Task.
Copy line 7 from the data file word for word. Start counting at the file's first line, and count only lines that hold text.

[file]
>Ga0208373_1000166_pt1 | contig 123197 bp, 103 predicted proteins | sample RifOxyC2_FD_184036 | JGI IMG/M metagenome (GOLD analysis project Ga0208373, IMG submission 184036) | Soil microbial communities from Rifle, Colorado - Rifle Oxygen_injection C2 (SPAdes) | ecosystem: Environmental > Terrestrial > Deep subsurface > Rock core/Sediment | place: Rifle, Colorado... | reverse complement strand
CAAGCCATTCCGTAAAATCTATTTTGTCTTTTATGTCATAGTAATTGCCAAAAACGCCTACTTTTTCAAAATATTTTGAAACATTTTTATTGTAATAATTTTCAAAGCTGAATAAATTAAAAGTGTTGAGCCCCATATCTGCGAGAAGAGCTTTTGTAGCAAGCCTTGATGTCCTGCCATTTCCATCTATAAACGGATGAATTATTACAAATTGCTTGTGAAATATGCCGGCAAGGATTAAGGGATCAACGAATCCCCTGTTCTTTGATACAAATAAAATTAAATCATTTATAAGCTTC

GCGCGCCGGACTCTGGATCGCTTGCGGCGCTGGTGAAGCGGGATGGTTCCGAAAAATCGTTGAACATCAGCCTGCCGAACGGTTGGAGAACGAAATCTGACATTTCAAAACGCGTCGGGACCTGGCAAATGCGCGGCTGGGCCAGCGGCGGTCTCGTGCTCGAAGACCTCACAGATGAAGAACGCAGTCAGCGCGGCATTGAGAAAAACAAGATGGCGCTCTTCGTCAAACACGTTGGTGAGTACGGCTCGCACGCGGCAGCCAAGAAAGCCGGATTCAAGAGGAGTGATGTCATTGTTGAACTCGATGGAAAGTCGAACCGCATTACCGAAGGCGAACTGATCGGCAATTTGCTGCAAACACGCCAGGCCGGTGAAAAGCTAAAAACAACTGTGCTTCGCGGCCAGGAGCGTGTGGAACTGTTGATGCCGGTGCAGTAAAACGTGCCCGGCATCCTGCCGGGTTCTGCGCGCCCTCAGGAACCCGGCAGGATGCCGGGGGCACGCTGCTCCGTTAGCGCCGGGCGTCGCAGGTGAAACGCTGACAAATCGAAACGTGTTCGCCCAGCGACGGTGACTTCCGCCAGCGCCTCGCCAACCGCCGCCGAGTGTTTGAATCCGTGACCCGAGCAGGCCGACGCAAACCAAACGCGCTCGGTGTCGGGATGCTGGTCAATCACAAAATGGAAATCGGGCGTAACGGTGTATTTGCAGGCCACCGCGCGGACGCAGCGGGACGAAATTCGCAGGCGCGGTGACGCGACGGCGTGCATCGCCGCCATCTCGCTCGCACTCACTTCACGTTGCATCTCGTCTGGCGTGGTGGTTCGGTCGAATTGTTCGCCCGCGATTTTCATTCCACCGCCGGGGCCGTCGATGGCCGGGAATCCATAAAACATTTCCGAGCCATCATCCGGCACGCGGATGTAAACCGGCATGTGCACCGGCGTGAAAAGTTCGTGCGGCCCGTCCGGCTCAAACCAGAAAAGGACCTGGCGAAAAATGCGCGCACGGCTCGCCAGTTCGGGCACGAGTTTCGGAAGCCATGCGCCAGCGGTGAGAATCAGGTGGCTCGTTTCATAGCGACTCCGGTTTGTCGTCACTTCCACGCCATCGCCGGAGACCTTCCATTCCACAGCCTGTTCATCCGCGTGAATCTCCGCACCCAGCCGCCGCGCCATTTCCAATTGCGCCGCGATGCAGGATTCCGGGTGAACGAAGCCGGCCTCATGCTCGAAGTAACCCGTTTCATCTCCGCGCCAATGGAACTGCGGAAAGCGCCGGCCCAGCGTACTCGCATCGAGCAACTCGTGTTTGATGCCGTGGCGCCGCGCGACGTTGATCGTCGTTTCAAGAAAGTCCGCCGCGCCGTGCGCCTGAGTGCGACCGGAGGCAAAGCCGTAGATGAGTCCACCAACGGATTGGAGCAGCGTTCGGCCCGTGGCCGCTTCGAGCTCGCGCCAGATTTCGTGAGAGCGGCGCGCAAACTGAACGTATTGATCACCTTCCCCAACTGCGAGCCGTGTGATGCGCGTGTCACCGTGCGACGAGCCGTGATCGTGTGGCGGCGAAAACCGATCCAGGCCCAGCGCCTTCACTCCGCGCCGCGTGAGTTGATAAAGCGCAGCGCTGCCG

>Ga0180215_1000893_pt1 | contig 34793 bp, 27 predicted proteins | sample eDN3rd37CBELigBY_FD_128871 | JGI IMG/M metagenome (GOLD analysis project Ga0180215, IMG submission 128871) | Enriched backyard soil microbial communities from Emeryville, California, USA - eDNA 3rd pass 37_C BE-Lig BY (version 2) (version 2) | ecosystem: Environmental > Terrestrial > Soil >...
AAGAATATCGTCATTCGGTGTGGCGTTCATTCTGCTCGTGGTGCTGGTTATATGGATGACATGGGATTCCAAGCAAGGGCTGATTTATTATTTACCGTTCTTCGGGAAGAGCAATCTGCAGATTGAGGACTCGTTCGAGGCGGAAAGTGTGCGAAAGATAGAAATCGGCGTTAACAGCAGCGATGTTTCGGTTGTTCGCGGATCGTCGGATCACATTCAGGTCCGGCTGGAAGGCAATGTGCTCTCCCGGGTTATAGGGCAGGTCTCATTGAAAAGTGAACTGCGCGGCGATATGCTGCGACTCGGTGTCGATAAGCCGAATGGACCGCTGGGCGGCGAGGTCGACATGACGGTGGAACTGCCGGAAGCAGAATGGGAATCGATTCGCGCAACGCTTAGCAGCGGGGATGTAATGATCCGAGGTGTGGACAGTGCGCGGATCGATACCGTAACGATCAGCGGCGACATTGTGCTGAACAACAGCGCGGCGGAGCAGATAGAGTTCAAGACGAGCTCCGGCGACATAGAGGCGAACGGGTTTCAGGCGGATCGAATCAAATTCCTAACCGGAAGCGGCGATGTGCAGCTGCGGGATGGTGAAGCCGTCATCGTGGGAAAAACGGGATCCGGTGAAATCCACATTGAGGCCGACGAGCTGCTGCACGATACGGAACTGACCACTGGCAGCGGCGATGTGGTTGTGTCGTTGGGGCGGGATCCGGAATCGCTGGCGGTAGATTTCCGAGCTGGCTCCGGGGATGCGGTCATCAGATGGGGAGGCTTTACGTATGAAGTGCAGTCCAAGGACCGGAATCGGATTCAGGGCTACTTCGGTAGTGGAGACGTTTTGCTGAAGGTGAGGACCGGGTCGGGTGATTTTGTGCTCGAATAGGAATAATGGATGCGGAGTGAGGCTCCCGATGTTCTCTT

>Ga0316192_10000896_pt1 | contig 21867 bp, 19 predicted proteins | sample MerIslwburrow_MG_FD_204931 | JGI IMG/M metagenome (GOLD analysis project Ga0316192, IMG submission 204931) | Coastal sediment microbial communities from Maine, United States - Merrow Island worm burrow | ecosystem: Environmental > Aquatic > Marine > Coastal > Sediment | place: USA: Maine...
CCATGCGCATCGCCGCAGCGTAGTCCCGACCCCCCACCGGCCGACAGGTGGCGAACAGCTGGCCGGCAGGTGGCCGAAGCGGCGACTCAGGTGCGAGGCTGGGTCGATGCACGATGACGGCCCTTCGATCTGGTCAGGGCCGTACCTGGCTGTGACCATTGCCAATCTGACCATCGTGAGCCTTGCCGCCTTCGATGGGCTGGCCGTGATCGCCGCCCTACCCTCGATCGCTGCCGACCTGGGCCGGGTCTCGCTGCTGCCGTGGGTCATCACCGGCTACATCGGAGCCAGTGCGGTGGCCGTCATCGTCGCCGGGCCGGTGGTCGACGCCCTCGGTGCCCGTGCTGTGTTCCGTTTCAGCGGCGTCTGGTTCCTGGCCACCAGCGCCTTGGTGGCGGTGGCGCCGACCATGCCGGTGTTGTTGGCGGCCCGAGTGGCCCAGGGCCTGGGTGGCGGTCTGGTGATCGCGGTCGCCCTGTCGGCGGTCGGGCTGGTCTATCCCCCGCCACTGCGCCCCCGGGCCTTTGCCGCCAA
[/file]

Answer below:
CCATGCGCATCGCCGCAGCGTAGTCCCGACCCCCCACCGGCCGACAGGTGGCGAACAGCTGGCCGGCAGGTGGCCGAAGCGGCGACTCAGGTGCGAGGCTGGGTCGATGCACGATGACGGCCCTTCGATCTGGTCAGGGCCGTACCTGGCTGTGACCATTGCCAATCTGACCATCGTGAGCCTTGCCGCCTTCGATGGGCTGGCCGTGATCGCCGCCCTACCCTCGATCGCTGCCGACCTGGGCCGGGTCTCGCTGCTGCCGTGGGTCATCACCGGCTACATCGGAGCCAGTGCGGTGGCCGTCATCGTCGCCGGGCCGGTGGTCGACGCCCTCGGTGCCCGTGCTGTGTTCCGTTTCAGCGGCGTCTGGTTCCTGGCCACCAGCGCCTTGGTGGCGGTGGCGCCGACCATGCCGGTGTTGTTGGCGGCCCGAGTGGCCCAGGGCCTGGGTGGCGGTCTGGTGATCGCGGTCGCCCTGTCGGCGGTCGGGCTGGTCTATCCCCCGCCACTGCGCCCCCGGGCCTTTGCCGCCAA